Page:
Browser Testing is Web Designing

There’s a feeling in the web design community that is along the lines of, “if the user doesn’t have the most up-to-date browser version — that ain’t my fault.” And, they leave them in the dust to deal with terrible website experiences.

I get it. It sucks trying to accomodate lame, out-dated browsers. As a working web designer, it’s tough trying to make the majority happy (especially with design), but this instance I feel is a requirement.

Know Your Users, or Lose

Would you think that you could waltz into a room and force people to do as you say, even if it was good for them. Maybe. What probably would happen is that you would get some that comply, and some that would yell, scream, and give you a tough time. It’s human nature. We like options.

We, as web designers, must give our users options because sometimes our users are unable to comply. Unable to have the most up-to-date browser version. Unable to have high-speed internet. Unable to have the latest phone. But, we must empathetic and try our best to include them if, and only if, they are part of the majority of our users.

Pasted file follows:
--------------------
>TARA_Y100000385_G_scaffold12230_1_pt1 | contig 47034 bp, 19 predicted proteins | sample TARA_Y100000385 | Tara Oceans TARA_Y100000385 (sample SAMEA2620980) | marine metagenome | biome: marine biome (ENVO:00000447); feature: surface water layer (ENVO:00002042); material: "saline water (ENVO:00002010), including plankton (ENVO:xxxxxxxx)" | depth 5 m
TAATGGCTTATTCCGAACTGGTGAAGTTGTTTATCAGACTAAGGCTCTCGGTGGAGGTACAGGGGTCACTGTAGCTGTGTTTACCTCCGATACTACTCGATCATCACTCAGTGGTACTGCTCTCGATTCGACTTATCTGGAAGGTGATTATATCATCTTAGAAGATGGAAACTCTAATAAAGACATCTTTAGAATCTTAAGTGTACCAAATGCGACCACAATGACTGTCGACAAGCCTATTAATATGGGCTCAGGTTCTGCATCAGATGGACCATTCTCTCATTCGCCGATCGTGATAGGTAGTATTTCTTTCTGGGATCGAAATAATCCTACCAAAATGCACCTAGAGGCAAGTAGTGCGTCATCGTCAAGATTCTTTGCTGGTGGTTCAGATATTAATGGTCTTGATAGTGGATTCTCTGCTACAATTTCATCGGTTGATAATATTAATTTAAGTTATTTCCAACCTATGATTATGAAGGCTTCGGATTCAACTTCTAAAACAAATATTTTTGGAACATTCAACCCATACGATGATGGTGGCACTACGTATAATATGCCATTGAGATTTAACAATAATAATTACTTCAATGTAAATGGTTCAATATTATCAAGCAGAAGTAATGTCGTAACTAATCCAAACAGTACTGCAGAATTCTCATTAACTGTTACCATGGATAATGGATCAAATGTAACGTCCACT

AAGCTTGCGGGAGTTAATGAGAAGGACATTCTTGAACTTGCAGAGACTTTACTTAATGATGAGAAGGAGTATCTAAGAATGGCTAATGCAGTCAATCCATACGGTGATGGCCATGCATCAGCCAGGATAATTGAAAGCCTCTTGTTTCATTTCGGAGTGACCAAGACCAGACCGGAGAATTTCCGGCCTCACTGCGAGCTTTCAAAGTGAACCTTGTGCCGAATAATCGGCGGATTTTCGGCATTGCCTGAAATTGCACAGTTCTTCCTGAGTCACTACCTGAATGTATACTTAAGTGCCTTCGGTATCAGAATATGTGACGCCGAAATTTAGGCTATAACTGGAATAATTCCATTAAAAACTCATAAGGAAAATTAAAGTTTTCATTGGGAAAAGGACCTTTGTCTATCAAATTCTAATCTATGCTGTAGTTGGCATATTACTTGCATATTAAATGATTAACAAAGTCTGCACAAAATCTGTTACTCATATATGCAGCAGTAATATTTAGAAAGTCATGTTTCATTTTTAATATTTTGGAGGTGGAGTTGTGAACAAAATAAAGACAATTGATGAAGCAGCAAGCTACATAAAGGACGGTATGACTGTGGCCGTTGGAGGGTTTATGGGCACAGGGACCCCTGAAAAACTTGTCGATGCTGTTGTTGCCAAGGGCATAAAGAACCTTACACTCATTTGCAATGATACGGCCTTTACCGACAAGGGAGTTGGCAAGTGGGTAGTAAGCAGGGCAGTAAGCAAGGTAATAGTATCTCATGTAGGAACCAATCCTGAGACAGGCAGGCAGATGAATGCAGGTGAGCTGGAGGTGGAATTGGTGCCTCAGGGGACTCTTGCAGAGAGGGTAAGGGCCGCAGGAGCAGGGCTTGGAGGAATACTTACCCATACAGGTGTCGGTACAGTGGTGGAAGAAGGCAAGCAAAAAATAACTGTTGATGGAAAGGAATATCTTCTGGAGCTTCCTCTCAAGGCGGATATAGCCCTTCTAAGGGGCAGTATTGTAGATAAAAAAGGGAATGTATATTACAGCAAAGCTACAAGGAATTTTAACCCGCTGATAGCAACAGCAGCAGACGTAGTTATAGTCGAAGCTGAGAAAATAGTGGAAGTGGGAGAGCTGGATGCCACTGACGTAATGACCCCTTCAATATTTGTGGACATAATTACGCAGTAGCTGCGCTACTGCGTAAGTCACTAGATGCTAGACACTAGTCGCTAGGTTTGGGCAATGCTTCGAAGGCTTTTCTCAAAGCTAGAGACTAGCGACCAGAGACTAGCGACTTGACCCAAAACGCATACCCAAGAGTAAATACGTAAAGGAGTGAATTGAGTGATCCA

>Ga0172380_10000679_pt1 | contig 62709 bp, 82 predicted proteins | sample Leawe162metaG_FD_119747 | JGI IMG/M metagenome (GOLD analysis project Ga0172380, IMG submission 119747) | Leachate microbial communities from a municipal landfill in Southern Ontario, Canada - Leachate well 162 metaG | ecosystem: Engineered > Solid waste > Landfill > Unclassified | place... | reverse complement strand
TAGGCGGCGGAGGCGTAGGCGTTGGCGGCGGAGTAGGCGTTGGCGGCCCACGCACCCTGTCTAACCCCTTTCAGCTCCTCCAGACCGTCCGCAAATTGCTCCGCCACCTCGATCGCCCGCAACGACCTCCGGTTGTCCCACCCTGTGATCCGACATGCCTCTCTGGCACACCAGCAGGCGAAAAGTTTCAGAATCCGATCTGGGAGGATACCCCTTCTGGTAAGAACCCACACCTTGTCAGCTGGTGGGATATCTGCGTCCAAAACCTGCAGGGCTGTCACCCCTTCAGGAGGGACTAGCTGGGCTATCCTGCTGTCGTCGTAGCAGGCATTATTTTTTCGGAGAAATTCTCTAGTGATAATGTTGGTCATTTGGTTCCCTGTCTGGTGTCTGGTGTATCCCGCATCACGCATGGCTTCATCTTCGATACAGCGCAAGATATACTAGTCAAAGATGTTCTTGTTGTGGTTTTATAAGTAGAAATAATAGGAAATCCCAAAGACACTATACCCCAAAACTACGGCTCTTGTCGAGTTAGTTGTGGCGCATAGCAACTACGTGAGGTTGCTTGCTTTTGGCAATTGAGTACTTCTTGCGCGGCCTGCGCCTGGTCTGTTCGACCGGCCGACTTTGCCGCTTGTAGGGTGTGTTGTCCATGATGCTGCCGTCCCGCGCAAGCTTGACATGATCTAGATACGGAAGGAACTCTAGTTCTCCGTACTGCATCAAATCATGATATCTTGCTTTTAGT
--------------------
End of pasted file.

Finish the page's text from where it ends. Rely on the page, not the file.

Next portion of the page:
Don’t be a jerk. Make it work .

Test, Test, and Test Again

Here at Hunter Engineering, we’re learning that even when we think our i’s are dotted and our t’s are crossed, we’ve got to spellcheck again — just to make sure. And, more often than not, we’ll find something that can be improved or an all-out bug.

Now, don’t spend so much time where you are unable to move forward with additional features and improvements, but don’t be a jerk. Make it work — for as many as logical.

Today, we decided to compensate our code and design to work for all browsers and devices over the last five years. That’s a long time in the digital space, but we’re up for the challenge.

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